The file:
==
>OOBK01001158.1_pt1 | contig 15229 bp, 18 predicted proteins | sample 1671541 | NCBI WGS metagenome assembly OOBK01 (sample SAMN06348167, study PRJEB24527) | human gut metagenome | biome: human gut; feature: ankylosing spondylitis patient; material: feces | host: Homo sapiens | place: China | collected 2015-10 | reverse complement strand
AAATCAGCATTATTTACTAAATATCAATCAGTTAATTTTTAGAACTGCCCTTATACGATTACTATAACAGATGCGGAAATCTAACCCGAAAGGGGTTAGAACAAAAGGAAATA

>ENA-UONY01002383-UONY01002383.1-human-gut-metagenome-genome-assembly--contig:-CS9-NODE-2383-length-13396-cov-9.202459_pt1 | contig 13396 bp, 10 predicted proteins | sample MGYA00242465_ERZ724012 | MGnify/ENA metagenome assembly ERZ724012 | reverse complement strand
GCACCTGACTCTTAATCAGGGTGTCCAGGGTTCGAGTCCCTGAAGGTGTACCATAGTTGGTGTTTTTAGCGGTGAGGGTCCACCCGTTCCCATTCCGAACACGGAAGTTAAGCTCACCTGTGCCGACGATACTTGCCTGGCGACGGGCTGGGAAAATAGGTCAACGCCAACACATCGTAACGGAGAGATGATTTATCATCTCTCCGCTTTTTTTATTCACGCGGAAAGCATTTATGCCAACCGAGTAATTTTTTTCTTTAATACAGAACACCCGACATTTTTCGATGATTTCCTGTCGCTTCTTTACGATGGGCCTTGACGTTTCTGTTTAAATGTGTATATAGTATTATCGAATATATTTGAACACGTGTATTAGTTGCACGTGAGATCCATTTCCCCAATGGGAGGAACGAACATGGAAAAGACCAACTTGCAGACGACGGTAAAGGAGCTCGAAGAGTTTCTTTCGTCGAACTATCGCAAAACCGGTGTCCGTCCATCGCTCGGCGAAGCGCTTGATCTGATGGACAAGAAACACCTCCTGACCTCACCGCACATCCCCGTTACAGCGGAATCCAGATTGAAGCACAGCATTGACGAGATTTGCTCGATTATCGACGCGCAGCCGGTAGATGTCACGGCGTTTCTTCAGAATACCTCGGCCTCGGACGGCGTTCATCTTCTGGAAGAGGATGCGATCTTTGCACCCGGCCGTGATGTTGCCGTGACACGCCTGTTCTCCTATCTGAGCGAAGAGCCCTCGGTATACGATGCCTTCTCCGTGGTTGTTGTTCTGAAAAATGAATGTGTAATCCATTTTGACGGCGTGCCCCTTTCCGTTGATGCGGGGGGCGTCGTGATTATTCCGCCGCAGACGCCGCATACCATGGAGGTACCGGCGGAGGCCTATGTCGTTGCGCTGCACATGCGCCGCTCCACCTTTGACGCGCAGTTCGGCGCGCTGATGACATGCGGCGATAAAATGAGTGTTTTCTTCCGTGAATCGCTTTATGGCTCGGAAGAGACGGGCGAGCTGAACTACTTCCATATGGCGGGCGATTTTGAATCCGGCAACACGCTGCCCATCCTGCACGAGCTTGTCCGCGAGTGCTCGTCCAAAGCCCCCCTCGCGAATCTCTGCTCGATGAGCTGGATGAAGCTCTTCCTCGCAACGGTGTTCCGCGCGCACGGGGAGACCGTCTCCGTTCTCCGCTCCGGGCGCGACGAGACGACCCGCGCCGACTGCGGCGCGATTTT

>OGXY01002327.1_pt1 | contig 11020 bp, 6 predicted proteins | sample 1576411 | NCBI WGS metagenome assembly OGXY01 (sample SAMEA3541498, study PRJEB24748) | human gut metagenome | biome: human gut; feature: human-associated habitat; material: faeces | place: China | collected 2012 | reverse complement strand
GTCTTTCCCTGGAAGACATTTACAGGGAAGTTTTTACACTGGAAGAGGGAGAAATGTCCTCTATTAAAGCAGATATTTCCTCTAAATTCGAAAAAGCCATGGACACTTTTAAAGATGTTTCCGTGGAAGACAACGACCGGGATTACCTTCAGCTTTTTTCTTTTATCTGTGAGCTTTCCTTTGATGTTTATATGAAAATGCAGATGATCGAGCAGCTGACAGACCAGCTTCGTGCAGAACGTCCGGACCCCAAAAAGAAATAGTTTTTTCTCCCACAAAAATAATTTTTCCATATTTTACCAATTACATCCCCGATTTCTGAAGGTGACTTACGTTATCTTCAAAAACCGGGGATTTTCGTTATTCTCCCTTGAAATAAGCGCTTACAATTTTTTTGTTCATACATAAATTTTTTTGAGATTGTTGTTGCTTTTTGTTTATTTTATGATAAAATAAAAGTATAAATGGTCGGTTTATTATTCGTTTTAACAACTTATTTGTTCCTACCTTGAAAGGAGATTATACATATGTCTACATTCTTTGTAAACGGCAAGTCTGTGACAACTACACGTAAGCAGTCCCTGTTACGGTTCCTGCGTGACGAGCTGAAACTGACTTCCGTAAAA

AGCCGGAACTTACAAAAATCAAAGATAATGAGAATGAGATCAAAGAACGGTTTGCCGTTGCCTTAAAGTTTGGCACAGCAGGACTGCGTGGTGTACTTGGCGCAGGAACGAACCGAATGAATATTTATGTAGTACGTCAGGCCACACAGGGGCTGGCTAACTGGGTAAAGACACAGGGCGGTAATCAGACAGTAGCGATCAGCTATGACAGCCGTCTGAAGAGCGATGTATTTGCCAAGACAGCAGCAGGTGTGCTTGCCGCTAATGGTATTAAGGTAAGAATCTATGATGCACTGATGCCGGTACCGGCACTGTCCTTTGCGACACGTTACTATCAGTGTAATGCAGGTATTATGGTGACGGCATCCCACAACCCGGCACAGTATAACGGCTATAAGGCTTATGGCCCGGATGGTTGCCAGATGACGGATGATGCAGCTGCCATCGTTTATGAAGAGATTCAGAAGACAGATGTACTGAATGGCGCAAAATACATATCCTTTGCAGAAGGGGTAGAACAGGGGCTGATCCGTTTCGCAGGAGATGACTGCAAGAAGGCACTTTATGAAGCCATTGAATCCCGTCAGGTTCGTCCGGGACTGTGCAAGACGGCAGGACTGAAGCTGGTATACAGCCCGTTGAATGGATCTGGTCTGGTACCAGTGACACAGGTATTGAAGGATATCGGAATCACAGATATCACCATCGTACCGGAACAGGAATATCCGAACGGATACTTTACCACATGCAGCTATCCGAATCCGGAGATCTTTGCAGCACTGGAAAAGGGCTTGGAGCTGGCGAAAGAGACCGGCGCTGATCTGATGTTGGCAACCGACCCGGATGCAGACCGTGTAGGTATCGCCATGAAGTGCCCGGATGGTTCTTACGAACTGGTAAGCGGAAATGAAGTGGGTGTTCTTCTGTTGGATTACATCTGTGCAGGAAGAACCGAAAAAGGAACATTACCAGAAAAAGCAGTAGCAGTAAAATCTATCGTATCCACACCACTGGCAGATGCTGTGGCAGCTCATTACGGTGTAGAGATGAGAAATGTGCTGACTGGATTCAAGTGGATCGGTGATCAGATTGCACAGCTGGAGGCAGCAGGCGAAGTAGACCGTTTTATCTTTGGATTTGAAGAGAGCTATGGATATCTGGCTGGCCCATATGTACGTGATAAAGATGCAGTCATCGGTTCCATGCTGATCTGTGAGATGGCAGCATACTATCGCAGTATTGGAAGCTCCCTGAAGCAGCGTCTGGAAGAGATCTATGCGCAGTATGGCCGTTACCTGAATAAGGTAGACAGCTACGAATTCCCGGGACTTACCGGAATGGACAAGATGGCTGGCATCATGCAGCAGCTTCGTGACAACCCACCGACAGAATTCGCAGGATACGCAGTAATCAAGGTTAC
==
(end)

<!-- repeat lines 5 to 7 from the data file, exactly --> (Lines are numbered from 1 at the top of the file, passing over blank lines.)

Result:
>OGXY01002327.1_pt1 | contig 11020 bp, 6 predicted proteins | sample 1576411 | NCBI WGS metagenome assembly OGXY01 (sample SAMEA3541498, study PRJEB24748) | human gut metagenome | biome: human gut; feature: human-associated habitat; material: faeces | place: China | collected 2012 | reverse complement strand
GTCTTTCCCTGGAAGACATTTACAGGGAAGTTTTTACACTGGAAGAGGGAGAAATGTCCTCTATTAAAGCAGATATTTCCTCTAAATTCGAAAAAGCCATGGACACTTTTAAAGATGTTTCCGTGGAAGACAACGACCGGGATTACCTTCAGCTTTTTTCTTTTATCTGTGAGCTTTCCTTTGATGTTTATATGAAAATGCAGATGATCGAGCAGCTGACAGACCAGCTTCGTGCAGAACGTCCGGACCCCAAAAAGAAATAGTTTTTTCTCCCACAAAAATAATTTTTCCATATTTTACCAATTACATCCCCGATTTCTGAAGGTGACTTACGTTATCTTCAAAAACCGGGGATTTTCGTTATTCTCCCTTGAAATAAGCGCTTACAATTTTTTTGTTCATACATAAATTTTTTTGAGATTGTTGTTGCTTTTTGTTTATTTTATGATAAAATAAAAGTATAAATGGTCGGTTTATTATTCGTTTTAACAACTTATTTGTTCCTACCTTGAAAGGAGATTATACATATGTCTACATTCTTTGTAAACGGCAAGTCTGTGACAACTACACGTAAGCAGTCCCTGTTACGGTTCCTGCGTGACGAGCTGAAACTGACTTCCGTAAAA

AGCCGGAACTTACAAAAATCAAAGATAATGAGAATGAGATCAAAGAACGGTTTGCCGTTGCCTTAAAGTTTGGCACAGCAGGACTGCGTGGTGTACTTGGCGCAGGAACGAACCGAATGAATATTTATGTAGTACGTCAGGCCACACAGGGGCTGGCTAACTGGGTAAAGACACAGGGCGGTAATCAGACAGTAGCGATCAGCTATGACAGCCGTCTGAAGAGCGATGTATTTGCCAAGACAGCAGCAGGTGTGCTTGCCGCTAATGGTATTAAGGTAAGAATCTATGATGCACTGATGCCGGTACCGGCACTGTCCTTTGCGACACGTTACTATCAGTGTAATGCAGGTATTATGGTGACGGCATCCCACAACCCGGCACAGTATAACGGCTATAAGGCTTATGGCCCGGATGGTTGCCAGATGACGGATGATGCAGCTGCCATCGTTTATGAAGAGATTCAGAAGACAGATGTACTGAATGGCGCAAAATACATATCCTTTGCAGAAGGGGTAGAACAGGGGCTGATCCGTTTCGCAGGAGATGACTGCAAGAAGGCACTTTATGAAGCCATTGAATCCCGTCAGGTTCGTCCGGGACTGTGCAAGACGGCAGGACTGAAGCTGGTATACAGCCCGTTGAATGGATCTGGTCTGGTACCAGTGACACAGGTATTGAAGGATATCGGAATCACAGATATCACCATCGTACCGGAACAGGAATATCCGAACGGATACTTTACCACATGCAGCTATCCGAATCCGGAGATCTTTGCAGCACTGGAAAAGGGCTTGGAGCTGGCGAAAGAGACCGGCGCTGATCTGATGTTGGCAACCGACCCGGATGCAGACCGTGTAGGTATCGCCATGAAGTGCCCGGATGGTTCTTACGAACTGGTAAGCGGAAATGAAGTGGGTGTTCTTCTGTTGGATTACATCTGTGCAGGAAGAACCGAAAAAGGAACATTACCAGAAAAAGCAGTAGCAGTAAAATCTATCGTATCCACACCACTGGCAGATGCTGTGGCAGCTCATTACGGTGTAGAGATGAGAAATGTGCTGACTGGATTCAAGTGGATCGGTGATCAGATTGCACAGCTGGAGGCAGCAGGCGAAGTAGACCGTTTTATCTTTGGATTTGAAGAGAGCTATGGATATCTGGCTGGCCCATATGTACGTGATAAAGATGCAGTCATCGGTTCCATGCTGATCTGTGAGATGGCAGCATACTATCGCAGTATTGGAAGCTCCCTGAAGCAGCGTCTGGAAGAGATCTATGCGCAGTATGGCCGTTACCTGAATAAGGTAGACAGCTACGAATTCCCGGGACTTACCGGAATGGACAAGATGGCTGGCATCATGCAGCAGCTTCGTGACAACCCACCGACAGAATTCGCAGGATACGCAGTAATCAAGGTTAC